Drought Raises Concern For Cattle Fever Ticks in South Texas
South Texas ranchers are increasingly worried the ongoing drought will lead to infestations of cattle fever ticks from Mexico.
The Rio Grande River is running at low levels making it easier for wildlife to cross the border into Texas. Wildlife – especially deer – can carry the ticks that can transmit the disease to cattle. Rancher Renato Ramirez told Border Report that deer are continually crossing the international river at Lake Falcon and he worries the ticks they carry can infest his herd.
“The fever tick carries that fever that kills the cows and once you got it you got to eradicate the whole herd,” Ramirez said.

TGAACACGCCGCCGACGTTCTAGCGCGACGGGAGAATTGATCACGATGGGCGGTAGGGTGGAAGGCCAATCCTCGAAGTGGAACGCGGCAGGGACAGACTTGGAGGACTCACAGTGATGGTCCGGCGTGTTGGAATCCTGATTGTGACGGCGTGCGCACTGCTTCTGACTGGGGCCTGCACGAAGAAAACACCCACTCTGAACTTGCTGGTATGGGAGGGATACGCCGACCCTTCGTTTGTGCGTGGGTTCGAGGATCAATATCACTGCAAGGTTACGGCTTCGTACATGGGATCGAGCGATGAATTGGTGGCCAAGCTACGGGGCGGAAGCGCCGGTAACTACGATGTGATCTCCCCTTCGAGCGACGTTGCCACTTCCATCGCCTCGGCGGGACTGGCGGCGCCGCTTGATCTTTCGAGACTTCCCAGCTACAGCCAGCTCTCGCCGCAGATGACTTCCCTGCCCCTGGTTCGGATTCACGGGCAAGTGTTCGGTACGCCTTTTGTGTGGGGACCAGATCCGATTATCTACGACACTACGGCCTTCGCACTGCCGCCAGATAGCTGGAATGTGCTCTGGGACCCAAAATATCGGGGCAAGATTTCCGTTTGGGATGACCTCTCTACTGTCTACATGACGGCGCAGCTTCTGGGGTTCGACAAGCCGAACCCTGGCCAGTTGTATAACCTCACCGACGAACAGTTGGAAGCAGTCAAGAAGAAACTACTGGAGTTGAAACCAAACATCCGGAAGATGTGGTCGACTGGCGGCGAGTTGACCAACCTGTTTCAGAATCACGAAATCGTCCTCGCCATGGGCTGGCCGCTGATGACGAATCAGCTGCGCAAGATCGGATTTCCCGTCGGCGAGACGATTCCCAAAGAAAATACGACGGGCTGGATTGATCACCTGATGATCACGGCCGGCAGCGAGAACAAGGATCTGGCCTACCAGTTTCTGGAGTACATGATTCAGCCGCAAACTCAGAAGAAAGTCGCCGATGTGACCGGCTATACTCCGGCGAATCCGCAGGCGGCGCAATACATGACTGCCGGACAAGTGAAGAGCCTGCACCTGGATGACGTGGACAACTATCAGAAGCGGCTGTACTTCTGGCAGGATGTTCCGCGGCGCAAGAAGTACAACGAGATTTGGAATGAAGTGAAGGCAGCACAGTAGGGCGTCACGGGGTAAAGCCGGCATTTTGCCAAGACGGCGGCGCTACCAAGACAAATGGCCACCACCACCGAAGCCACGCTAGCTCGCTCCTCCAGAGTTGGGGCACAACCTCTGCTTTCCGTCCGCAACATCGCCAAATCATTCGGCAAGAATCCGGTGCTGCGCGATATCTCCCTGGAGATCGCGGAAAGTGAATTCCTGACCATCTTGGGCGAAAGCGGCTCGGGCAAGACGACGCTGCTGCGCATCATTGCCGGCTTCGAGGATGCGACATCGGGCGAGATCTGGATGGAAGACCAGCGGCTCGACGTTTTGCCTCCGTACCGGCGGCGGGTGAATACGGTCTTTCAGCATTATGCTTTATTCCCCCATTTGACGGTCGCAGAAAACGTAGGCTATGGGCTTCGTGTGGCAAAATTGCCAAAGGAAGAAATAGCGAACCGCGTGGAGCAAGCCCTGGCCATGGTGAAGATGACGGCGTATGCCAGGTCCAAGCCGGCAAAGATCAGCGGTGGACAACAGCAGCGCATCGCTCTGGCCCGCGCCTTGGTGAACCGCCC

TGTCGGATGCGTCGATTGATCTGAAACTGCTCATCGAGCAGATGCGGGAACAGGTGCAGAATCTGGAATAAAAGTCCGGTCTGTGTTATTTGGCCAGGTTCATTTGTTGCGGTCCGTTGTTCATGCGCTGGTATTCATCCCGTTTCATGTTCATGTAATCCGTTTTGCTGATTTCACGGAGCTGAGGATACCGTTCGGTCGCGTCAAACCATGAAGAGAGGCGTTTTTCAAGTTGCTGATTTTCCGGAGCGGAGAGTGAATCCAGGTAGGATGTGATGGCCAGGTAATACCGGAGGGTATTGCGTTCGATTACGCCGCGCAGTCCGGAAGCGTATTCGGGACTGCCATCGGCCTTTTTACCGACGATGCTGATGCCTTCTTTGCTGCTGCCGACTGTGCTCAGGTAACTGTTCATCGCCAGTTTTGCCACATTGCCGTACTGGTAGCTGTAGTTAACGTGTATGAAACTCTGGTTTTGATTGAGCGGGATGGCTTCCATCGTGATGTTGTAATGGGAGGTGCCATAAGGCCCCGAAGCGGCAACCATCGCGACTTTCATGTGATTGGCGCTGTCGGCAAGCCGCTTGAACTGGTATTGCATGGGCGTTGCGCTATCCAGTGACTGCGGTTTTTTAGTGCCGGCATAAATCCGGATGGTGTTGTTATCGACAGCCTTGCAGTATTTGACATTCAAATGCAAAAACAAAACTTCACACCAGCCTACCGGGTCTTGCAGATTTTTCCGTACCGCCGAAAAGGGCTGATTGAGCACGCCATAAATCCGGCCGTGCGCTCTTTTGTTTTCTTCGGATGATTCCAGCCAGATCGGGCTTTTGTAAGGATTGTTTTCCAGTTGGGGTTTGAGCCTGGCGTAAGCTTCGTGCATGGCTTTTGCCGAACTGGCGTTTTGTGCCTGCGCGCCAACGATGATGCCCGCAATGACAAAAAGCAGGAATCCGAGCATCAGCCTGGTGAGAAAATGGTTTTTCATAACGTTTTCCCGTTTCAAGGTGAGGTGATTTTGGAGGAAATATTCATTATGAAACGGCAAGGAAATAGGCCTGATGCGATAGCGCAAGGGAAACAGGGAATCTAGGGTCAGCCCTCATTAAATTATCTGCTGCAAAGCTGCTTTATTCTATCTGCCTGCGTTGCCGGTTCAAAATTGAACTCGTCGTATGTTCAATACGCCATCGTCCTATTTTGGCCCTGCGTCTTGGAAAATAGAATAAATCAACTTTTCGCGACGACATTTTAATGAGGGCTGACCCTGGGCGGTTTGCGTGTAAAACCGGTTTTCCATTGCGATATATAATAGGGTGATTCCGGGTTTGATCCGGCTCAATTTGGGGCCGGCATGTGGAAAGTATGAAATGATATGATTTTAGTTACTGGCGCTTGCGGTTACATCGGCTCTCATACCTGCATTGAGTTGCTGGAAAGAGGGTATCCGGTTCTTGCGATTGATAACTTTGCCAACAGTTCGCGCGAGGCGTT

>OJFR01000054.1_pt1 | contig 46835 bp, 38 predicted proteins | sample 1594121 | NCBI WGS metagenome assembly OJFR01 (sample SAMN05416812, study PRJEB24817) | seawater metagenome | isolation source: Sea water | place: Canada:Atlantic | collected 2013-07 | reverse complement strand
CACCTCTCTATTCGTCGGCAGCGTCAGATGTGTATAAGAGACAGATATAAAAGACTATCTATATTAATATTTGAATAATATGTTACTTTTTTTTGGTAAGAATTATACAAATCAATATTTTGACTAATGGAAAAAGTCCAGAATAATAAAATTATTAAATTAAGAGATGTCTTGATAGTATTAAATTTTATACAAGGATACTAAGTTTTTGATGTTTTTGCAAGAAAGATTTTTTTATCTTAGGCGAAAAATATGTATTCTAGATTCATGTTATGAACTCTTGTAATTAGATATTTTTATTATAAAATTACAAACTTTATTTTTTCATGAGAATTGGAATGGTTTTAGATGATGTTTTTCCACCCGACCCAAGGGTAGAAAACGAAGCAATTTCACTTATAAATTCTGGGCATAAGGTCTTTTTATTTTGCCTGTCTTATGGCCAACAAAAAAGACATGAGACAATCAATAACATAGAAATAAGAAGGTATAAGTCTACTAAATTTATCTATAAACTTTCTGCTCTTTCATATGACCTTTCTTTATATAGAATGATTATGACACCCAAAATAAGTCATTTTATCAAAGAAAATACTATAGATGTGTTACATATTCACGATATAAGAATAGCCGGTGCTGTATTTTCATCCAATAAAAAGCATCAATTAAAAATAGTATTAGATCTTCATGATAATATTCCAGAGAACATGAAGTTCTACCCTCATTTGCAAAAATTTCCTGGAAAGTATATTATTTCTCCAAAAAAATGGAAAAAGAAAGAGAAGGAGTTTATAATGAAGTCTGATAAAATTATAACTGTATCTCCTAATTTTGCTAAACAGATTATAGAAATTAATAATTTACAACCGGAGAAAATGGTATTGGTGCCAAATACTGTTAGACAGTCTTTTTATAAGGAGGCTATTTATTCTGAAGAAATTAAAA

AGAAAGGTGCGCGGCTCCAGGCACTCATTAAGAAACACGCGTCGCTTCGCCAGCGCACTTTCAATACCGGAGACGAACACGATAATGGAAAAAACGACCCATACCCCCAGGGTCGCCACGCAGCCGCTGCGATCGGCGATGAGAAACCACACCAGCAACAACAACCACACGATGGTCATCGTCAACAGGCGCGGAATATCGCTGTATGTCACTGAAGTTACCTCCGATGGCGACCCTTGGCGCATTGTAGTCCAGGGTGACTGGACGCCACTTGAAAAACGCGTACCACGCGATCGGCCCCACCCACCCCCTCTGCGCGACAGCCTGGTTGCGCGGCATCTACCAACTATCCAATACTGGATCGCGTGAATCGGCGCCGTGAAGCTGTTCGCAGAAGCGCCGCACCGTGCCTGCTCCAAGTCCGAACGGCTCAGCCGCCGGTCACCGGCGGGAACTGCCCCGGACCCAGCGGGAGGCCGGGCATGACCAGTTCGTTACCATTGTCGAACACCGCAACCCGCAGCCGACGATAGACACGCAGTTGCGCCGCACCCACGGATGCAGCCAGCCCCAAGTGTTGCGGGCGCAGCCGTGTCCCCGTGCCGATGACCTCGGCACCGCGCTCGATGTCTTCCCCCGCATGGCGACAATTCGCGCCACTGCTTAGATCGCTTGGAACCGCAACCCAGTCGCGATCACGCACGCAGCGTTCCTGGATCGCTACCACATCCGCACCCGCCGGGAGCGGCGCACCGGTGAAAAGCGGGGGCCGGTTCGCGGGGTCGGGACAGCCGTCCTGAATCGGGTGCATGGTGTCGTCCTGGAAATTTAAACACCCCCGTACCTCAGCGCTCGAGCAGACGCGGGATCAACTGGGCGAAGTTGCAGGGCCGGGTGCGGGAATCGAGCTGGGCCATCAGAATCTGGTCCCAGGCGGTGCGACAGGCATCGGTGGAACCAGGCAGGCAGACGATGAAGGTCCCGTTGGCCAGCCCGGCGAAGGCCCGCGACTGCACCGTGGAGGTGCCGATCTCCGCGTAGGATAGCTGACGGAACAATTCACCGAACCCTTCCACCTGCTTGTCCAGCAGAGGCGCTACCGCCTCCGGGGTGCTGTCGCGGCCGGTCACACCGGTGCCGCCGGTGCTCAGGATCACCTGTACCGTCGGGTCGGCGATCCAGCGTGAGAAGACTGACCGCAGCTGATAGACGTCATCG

Water levels at Falcon Reservoir on Friday were just 23% of capacity, or 259 feet, according to the Texas Water Development Board. The water should be 40 feet higher, Ramirez said. And that means the boundary between Mexico and Texas is closer and it is easier for wildlife to cross.
The U.S. government has established a permanent quarantine zone that extends to all cattle ranches on the border from Del Rio to Brownsville, Texas, on the Gulf Coast.
Zapata County, where international water levels are especially low right now due to a drought at Lake Falcon, has had some of the worst trouble with wildlife crossing and that is putting many herds at risk, Zapata County Judge Joe Rathmell told Border Report.
“It’s been an ongoing effort with the fever ticks. Zapata County is kind of the epicenter of that problem and ranchers especially along the border and the lake have to deal with that infestation,” said Rathmell, who also is a rancher.
Federal regulations require that ranchers in quarantine zones dip their cattle in special government-provided insecticide vats every 90 days to ward off the fever ticks.